This week the Key Literature In Medical Education podcast covers the most common(?), most feared (?) approach to teaching at the “bedside.” Pimping -the process where an attending physician asks junior trainees unstructured questions of increasing difficulty and decreasing educational utility is a phenomenon many of us have endured in clinical training. But if trust is a foundational condition for effective learning, should a Clinician Educator including pimping in their educational toolbox? Socrates, psychological safety and more are covered this week.
The summary is below.
The podcast is here.
KeyLIME Session 128 – Article under review:
View/download the abstract here.
Stoddard HA, O’Dell DV. Would Socrates Have Actually Used the “Socratic Method” for Clinical Teaching? J Gen Intern Med. 2016 Sep;31(9):1092-6.
Reviewer: Linda Snell (@LindaSMedEd)
Socrates thought that the act of teaching did not consist in transmitting information from “teacher” to “student (what we would call didactic) but was an exercise in helping stimulating students to introspectively discover true knowledge through logic and reasoning. (what we might call constructivist?)
The authors review 4 contemporary categories of teaching methods (from teacher- to learner-centered): Didactic, Socratic, Inquiry, Discovery.
They then define ‘pimping’ –“posing exceptionally difficult questions to trainees, politically motivated and encouraging learners to admire the teacher while keeping students in their appropriate place in the pecking order, reinforcing power differentials and maintaining hierarchies without expanding knowledge. Pimping questions are intended to expose ignorance rather than to stimulate new knowledge”, and differentiate it from Socratic teaching – which lies in the intent of the questioner: “questions intended to offer learners an opportunity to express their existing knowledge, promote the synthesis of new knowledge is Socratic method; the same questions from a teacher whose intent is to belittle the learner without fostering intellectual curiosity would be pimping”.
Socratic teaching means posing pointed questions, and Socrates’ deployment of questions as a pedagogical tool remains relevant to medical educators. However there is a fine line between pimping, good clinical teaching, and the philosophy of Socrates. If not presented properly, posing a series of increasingly difficult questions until the teacher finds the limits of the learners’ knowledge can easily be perceived by learners as pimping
To characterize the theoretical foundations of the Socratic method in teaching, and contrast it with pimping by introducing the construct of “psychological safety.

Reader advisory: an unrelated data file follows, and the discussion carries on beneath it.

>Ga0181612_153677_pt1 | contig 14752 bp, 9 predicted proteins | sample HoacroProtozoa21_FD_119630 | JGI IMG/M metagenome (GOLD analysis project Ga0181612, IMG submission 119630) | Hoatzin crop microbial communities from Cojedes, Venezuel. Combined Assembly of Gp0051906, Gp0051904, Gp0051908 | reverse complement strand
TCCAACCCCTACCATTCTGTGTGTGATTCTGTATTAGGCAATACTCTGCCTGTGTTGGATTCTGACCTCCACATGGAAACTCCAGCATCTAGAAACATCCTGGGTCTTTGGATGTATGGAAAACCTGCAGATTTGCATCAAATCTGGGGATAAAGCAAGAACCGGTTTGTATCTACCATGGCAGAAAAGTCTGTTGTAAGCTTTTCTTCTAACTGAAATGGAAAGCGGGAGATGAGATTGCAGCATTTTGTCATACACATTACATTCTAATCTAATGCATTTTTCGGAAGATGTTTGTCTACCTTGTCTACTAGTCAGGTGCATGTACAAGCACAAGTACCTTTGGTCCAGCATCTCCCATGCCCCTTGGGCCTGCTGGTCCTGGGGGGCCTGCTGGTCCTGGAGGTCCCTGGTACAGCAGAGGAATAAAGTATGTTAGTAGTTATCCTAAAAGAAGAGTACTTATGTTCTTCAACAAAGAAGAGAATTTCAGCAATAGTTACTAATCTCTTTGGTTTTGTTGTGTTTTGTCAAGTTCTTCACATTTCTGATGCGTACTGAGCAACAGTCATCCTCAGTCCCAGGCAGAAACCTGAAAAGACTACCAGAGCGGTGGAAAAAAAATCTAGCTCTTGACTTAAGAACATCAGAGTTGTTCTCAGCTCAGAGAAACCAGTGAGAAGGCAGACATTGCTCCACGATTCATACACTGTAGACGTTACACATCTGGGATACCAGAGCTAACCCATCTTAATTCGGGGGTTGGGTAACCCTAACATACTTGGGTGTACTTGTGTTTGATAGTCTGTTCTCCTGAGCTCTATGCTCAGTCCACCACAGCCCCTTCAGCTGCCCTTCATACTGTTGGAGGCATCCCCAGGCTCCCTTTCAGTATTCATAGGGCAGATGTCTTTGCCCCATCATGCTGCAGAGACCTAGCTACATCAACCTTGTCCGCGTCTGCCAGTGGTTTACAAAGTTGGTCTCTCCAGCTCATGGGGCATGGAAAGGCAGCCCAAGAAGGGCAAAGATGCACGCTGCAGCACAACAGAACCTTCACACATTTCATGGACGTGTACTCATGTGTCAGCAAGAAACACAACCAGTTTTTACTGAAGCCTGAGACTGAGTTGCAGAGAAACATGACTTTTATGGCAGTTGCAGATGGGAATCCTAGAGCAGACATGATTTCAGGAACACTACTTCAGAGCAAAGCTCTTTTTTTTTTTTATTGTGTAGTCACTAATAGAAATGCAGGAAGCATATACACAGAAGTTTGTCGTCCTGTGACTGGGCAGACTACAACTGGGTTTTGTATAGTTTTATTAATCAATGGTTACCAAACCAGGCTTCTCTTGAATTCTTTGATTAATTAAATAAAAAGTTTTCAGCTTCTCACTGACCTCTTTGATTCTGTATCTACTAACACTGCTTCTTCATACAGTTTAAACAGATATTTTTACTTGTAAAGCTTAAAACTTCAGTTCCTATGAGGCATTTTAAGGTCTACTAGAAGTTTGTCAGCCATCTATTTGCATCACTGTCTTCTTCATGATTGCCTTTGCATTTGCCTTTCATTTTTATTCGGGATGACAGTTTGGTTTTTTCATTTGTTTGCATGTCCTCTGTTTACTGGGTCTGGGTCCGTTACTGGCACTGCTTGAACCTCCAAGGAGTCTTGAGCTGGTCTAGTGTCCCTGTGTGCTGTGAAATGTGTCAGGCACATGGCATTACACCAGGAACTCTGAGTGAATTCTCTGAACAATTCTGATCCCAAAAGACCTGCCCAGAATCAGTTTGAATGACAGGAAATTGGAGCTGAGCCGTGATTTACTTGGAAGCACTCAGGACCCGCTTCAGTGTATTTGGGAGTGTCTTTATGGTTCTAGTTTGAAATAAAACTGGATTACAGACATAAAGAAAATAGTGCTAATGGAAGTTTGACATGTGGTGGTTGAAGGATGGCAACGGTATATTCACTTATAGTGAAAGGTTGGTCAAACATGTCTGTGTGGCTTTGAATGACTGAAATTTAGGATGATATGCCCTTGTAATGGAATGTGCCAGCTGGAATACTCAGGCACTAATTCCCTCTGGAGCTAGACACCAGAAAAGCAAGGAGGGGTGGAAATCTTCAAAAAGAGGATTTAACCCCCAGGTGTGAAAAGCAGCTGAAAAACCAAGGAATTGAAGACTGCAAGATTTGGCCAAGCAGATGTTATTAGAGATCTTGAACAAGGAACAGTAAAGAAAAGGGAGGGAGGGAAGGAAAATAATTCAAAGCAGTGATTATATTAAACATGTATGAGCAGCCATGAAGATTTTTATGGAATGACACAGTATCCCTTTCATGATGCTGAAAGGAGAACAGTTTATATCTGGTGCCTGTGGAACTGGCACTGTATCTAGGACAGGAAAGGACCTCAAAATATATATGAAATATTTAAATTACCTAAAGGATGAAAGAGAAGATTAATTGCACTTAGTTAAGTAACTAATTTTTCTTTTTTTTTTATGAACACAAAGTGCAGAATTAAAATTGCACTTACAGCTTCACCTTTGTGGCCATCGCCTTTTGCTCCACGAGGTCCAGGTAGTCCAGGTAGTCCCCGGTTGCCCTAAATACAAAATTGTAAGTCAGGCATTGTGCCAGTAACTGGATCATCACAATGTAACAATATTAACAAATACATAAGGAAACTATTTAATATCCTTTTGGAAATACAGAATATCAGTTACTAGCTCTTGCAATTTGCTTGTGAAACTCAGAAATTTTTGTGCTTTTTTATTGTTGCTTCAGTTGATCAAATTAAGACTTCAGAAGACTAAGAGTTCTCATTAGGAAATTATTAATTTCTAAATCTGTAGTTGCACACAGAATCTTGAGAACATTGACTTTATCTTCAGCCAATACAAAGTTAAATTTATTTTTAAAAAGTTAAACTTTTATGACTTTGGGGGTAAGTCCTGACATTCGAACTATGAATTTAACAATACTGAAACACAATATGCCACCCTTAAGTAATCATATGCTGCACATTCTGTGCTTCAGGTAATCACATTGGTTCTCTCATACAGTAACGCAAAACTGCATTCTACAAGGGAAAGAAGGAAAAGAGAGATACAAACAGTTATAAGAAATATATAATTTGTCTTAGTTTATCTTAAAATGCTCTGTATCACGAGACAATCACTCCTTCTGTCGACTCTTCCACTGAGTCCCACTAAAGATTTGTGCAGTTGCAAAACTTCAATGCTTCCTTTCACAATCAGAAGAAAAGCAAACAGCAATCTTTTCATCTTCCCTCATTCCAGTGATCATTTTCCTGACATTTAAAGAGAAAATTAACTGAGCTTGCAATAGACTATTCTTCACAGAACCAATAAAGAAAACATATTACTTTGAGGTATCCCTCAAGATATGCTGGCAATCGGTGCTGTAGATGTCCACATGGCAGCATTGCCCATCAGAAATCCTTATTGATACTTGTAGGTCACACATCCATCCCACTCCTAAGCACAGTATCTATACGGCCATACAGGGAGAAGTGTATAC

Type of Paper
Commentary and literature synthesis
Key Points on Methods
The authors briefly review the Socratic method in a contemporary context then discuss psychological safety in learning, linking both to pimping and clinical teaching.
- A person’s emotional state affects the physiological processes of learning – deep, more permanent learning happens when all areas of the brain are used, including the emotional center. (Artino) Students are more likely to learn when the positive centers of the brain are activated.
- Psychological safety leads to increased learning, especially in groups with hierarchical membership. Factors affecting this are interpersonal trust, mutual respect, feeling valued, personal comfort, and threats of humiliation and hostility are minimized.
- A psychologically safe environment does not mean accepting substandard learner performance – it is not ignored but corrections or reprimands are applied in a compassionate manner that clearly identifies the failings without causing humiliation or resentment.
- Clinical teachers using probing questions in an environment of psychological safety leads learners to identify their own knowledge deficits and motivates them to expand their own knowledge, both characteristics of independent learning and being a professional.
- The authors show practical examples of such questions and their classification for a clinical setting. (Table 1), and discuss appropriate use of silence, reflection, and finding limits of knowledge ‘a la Vygotsky’.
The authors conclude that teaching trainees about complicated clinical problems can be carried out effectively using genuine Socratic questioning to reveal learners’ existing knowledge and move them towards critical analytical thinking. However what gets called the Socratic method in contemporary education bears little resemblance to what Socrates actually did. In order to reap the benefits of this approach, it must be used within an environment of psychological safety.
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